GUWAHATI, March 4 � Despite efforts made to generate awareness on organ donation, the scenario in the country is yet to improve. People are yet to accept the idea of donating organs, even that of a deceased person to save lives of others, Dr Sarbeswar Sahariah, MS, MAMS, FICS, FACS, who has performed more than 3,000 renal transplant operations, said stressing the importance of organ donation after brain death so that precious lives can be saved.
Interacting with media-persons as the �guest of the month� at the Guwahati Press Club here, Dr Sahariah, who has completely devoted his medical career for the development of renal transplantation programme in the country, said that it was the need of the hour to make people aware about organ donation as hundreds of people are waiting for a organ transplant.
�I feel the media can play an active role in creating awareness about organ donation after brain death,� said Dr Sahariah.
On the other hand, Dr Sahariah, who hails from Mangaldoi, observing on the heath scenario, regretted the big disparity between urban and rural medical facilities and pointed out that if such disparity is not done away with, the society will not progress. He said that the authorities should take it as a challenge to cover the rural areas with state-of-the-art medical facilities.
�In the backdrop of India emerging as the hotbed of several lifestyle diseases, it is paramount on the part of the authorities to take preventive measures by bringing together all stake-holders, including the society and medical fraternity,� said Dr Sahariah.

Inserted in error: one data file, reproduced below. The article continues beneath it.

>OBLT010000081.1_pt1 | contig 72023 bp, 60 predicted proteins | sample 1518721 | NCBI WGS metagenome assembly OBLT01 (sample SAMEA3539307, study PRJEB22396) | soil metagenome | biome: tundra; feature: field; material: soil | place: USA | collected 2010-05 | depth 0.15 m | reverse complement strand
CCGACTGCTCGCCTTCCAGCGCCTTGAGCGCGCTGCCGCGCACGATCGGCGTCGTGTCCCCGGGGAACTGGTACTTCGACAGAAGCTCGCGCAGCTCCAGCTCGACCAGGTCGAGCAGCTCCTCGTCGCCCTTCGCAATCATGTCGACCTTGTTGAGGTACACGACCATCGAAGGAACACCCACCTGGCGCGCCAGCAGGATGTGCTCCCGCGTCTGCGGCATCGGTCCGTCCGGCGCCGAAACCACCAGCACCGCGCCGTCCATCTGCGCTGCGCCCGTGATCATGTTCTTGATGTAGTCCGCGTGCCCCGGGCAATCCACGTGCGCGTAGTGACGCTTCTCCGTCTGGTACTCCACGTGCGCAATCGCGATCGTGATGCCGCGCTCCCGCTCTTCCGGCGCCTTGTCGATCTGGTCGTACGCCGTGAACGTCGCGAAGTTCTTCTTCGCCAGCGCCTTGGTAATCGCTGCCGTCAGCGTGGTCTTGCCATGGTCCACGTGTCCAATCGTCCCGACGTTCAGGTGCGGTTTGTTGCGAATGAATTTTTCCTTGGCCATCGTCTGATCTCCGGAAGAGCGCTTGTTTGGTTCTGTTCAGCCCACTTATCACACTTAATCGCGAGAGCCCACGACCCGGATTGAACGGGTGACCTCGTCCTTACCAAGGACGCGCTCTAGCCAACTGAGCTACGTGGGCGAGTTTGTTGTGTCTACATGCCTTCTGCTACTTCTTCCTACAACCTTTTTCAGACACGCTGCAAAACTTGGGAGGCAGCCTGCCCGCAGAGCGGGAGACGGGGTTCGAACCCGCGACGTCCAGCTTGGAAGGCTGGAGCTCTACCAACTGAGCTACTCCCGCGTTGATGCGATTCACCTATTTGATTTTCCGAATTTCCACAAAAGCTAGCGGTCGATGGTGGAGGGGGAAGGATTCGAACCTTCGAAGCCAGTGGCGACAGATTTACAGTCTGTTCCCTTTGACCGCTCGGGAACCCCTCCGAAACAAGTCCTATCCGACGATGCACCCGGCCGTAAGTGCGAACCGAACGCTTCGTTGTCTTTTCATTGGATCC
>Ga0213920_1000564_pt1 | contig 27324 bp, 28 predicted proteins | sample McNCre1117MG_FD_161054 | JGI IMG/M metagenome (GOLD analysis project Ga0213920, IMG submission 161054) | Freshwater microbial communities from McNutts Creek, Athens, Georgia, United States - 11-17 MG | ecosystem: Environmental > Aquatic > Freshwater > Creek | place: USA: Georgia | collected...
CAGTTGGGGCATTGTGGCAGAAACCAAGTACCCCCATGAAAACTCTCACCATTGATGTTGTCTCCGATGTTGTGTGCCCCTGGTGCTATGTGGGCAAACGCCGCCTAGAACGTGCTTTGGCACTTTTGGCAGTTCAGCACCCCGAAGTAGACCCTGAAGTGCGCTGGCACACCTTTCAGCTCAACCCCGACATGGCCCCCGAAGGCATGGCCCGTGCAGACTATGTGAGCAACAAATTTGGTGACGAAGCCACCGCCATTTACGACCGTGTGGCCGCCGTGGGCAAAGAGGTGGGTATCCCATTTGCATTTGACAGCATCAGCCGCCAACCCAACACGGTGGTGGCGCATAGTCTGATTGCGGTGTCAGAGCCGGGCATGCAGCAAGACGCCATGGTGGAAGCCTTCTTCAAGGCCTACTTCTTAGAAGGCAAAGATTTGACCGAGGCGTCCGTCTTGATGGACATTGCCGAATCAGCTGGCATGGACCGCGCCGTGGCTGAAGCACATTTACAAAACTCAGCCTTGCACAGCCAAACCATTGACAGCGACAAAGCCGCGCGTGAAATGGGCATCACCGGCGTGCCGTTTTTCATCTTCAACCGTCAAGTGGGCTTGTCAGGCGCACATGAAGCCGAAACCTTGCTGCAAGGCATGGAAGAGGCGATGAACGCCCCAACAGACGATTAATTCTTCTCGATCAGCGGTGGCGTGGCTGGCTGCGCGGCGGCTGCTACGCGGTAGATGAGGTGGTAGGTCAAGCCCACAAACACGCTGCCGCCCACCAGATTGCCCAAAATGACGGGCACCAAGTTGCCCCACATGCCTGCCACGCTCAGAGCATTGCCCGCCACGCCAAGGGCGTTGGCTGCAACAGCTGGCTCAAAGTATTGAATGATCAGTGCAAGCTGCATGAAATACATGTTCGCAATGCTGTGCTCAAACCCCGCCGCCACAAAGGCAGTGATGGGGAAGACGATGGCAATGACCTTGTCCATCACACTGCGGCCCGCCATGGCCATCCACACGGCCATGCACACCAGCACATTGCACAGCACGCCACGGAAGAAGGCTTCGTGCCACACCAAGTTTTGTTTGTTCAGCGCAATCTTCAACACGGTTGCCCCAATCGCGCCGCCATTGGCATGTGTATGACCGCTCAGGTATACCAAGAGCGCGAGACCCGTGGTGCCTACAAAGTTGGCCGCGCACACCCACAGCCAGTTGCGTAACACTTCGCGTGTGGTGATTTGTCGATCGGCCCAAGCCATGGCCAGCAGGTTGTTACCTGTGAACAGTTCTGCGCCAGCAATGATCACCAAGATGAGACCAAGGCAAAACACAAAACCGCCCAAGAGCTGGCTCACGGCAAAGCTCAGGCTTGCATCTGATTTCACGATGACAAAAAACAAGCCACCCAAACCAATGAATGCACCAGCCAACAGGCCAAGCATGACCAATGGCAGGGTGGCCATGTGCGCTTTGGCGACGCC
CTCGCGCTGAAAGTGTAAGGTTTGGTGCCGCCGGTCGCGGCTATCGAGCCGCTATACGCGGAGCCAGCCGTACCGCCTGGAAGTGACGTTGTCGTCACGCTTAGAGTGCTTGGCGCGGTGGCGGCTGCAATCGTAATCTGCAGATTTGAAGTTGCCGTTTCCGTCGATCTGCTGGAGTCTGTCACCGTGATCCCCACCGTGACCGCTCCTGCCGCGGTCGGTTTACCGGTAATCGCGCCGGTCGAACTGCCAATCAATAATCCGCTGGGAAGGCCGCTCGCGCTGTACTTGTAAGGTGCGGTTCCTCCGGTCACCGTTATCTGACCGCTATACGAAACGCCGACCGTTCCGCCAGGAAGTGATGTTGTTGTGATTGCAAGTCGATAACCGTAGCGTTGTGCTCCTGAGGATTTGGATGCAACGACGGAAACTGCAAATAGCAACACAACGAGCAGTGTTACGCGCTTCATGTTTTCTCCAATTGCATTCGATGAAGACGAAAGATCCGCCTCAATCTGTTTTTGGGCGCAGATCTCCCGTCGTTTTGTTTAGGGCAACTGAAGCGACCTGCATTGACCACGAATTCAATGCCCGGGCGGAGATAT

It needs to be mentioned here that Dr Sahariah was associated with the first successful renal transplantation at the PGI, Chandigarh in 1973. Dr Sahariah has also the distinction of performing the first Cadaver Renal Transplantation in Andhra Pradesh and has performed the first laparoscopic donor nephrectomy in the country. He has performed the first 10 successful renal transplant operations in Assam (Dibrugarh and Guwahati) during 1992-2003 and presently he is an adviser to the All Assam Kidney Transplant Forum for the Renal Transplant Programme.
Dr Sahariah, observing on the doctor-patient relation in Assam, said that here a section of doctors were maintaining a big distance from the patients, compelling the patients to seek treatment outside the State. �Because a section of doctors have failed to instil confidence in the patients, we see people coming outside the State for treatment of even very small problems,� said Dr Sahariah, emphasizing the need for a change in the attitude of such doctors who do not feel obliged to communicate with their patients and gain confidence.